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Civil Paths to Peace contains the analyses and findings of the Commonwealth Commission on Respect and Understanding, established in response to the 2005 request of Commonwealth Head of Government for the Commonwealth Secretary-General to 'explore initiatives to promote mutual understanding and respect among all faiths and communities in the Commonwealth.' This report focuses particularly on the issues of terrorism, extremism, conflict and violence, which are much in ascendancy and afflict Commonwealth countries as well as the rest of the world. It argues that cultivating respect and understanding is both important in itself and consequential in reducing violence and terrorism. It further argues that cultivated violence is generated through fomenting disrespect and fostering confrontational misunderstandings. The report looks at the mechanisms through which violence is cultivated through advocacy and recruitment, and the pre-existing inequalities, deprivations and humiliations on which those advocacies draw. These diagnoses also clear the way for methods of countering disaffection and violence. In various chapters the different connections are explored and examined to yield general policy recommendations. Accepting diversity, respecting all human beings, and understanding the richness of perspectives that people have are of great relevance for all Commonwealth countries, and for its 1.8 billion people. They are also importance for the rest of the world. The civil paths to peace are presented here for use both inside the Commonwealth and beyond its boundaries. The Commonwealth has survived and flourished, despite the hostilities associated with past colonial history, through the use of a number of far-sighted guiding principles. The Commission argues that those principles have continuing relevance today for the future of the Commonwealth--and also for the world at large.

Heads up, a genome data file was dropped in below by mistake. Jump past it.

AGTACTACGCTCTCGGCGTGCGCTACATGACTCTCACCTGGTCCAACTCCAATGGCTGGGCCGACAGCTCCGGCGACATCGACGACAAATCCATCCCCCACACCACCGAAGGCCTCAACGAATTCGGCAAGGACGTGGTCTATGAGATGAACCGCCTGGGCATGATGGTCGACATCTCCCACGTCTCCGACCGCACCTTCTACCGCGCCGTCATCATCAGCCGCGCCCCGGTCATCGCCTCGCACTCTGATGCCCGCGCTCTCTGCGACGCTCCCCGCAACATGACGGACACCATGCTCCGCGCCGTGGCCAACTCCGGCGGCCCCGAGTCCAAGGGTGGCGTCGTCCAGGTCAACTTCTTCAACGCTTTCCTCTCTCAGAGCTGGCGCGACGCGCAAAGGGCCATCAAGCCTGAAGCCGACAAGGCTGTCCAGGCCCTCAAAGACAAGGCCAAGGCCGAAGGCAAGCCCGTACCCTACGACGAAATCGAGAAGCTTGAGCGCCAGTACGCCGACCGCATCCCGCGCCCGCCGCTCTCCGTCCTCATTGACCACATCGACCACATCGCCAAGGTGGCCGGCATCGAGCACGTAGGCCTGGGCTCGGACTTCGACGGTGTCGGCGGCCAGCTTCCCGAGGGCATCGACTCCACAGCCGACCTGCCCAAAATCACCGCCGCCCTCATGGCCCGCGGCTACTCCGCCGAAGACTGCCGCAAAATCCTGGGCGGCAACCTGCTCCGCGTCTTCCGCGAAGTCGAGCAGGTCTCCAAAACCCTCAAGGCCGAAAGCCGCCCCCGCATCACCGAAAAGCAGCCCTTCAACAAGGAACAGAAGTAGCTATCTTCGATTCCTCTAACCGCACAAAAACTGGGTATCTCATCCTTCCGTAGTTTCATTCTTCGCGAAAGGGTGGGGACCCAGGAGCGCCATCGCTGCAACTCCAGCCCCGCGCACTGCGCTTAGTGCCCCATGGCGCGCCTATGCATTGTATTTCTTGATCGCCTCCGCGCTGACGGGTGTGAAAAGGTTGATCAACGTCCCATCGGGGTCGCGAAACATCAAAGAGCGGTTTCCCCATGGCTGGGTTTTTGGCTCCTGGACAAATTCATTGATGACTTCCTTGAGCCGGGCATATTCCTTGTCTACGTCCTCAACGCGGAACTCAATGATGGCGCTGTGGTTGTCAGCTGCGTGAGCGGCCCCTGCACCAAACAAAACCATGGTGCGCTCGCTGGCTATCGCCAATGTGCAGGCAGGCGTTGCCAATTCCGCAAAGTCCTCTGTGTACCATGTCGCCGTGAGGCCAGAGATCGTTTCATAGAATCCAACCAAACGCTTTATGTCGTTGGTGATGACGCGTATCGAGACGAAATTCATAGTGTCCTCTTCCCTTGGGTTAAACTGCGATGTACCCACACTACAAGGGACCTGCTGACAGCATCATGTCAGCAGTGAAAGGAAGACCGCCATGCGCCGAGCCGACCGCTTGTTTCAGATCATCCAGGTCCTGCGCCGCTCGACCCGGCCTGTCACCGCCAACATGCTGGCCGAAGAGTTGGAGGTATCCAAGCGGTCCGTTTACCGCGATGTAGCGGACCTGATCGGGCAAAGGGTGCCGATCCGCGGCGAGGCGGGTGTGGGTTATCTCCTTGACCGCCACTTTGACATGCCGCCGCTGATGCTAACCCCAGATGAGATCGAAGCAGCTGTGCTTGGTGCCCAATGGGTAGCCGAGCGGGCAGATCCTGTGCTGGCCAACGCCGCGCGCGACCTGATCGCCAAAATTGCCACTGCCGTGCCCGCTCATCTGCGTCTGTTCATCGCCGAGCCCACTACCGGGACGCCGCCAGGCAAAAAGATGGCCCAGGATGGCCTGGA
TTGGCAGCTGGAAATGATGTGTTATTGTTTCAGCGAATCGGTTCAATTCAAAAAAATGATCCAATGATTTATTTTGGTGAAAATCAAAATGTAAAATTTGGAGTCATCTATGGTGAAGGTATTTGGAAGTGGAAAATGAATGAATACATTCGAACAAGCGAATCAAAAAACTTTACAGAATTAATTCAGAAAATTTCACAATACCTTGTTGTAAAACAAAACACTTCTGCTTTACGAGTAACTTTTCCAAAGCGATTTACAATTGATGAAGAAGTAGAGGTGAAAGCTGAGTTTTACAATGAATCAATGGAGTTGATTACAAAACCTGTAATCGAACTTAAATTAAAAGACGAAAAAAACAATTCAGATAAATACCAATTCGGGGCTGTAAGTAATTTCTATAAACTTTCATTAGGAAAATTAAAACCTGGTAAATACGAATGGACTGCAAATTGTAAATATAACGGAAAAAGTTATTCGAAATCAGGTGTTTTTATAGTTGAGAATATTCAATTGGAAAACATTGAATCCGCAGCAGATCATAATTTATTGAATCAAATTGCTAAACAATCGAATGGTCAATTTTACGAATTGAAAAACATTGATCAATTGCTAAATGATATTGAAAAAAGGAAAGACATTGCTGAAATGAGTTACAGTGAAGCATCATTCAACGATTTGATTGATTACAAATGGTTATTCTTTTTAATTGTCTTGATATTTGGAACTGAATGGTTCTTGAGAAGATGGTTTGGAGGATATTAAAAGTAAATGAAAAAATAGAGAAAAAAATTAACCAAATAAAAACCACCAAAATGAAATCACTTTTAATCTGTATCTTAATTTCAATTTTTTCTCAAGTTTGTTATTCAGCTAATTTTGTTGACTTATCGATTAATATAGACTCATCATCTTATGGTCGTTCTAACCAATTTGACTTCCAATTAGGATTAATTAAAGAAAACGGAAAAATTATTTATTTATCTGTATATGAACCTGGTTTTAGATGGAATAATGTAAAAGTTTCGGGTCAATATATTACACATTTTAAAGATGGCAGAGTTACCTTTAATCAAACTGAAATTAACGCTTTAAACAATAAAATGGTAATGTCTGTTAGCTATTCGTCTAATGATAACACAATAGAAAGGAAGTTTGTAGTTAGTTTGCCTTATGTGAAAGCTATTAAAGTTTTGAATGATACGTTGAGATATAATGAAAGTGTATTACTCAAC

Science and Democracy

Science and Democracy Author Stephen Hilgartner
ISBN-10 9781136748202
Release 2015-03-05
Pages 248
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In the life sciences and beyond, new developments in science and technology and the creation of new social orders go hand in hand. In short, science and society are simultaneously and reciprocally coproduced and changed. Scientific research not only produces new knowledge and technological systems but also constitutes new forms of expertise and contributes to the emergence of new modes of living and new forms of exchange. These dynamic processes are tightly connected to significant redistributions of wealth and power, and they sometimes threaten and sometimes enhance democracy. Understanding these phenomena poses important intellectual and normative challenges: neither traditional social sciences nor prevailing modes of democratic governance have fully grappled with the deep and growing significance of knowledge-making in twenty-first century politics and markets. Building on new work in science and technology studies (STS), this book advances the systematic analysis of the coproduction of knowledge and power in contemporary societies. Using case studies in the new life sciences, supplemented with cases on informatics and other topics such as climate science, this book presents a theoretical framing of coproduction processes while also providing detailed empirical analyses and nuanced comparative work. Science and Democracy: Knowledge as Wealth and Power in the Biosciences and Beyond will be interesting for students of sociology, science & technology studies, history of science, genetics, political science, and public administration.